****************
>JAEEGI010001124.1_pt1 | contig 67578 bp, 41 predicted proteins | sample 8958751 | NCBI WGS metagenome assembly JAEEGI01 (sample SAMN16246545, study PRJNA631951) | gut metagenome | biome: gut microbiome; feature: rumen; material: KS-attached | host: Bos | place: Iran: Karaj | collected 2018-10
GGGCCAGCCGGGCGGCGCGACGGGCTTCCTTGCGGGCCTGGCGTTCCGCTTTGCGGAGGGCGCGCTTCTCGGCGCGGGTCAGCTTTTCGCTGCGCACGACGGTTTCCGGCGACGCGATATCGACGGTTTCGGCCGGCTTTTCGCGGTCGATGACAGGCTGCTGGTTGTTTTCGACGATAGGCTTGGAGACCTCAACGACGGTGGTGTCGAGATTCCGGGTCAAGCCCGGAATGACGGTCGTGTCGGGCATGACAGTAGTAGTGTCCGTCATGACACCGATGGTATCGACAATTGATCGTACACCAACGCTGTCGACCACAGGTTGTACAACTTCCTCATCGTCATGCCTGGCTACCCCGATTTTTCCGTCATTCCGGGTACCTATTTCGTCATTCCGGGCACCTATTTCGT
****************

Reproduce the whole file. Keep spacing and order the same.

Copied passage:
>JAEEGI010001124.1_pt1 | contig 67578 bp, 41 predicted proteins | sample 8958751 | NCBI WGS metagenome assembly JAEEGI01 (sample SAMN16246545, study PRJNA631951) | gut metagenome | biome: gut microbiome; feature: rumen; material: KS-attached | host: Bos | place: Iran: Karaj | collected 2018-10
GGGCCAGCCGGGCGGCGCGACGGGCTTCCTTGCGGGCCTGGCGTTCCGCTTTGCGGAGGGCGCGCTTCTCGGCGCGGGTCAGCTTTTCGCTGCGCACGACGGTTTCCGGCGACGCGATATCGACGGTTTCGGCCGGCTTTTCGCGGTCGATGACAGGCTGCTGGTTGTTTTCGACGATAGGCTTGGAGACCTCAACGACGGTGGTGTCGAGATTCCGGGTCAAGCCCGGAATGACGGTCGTGTCGGGCATGACAGTAGTAGTGTCCGTCATGACACCGATGGTATCGACAATTGATCGTACACCAACGCTGTCGACCACAGGTTGTACAACTTCCTCATCGTCATGCCTGGCTACCCCGATTTTTCCGTCATTCCGGGTACCTATTTCGTCATTCCGGGCACCTATTTCGT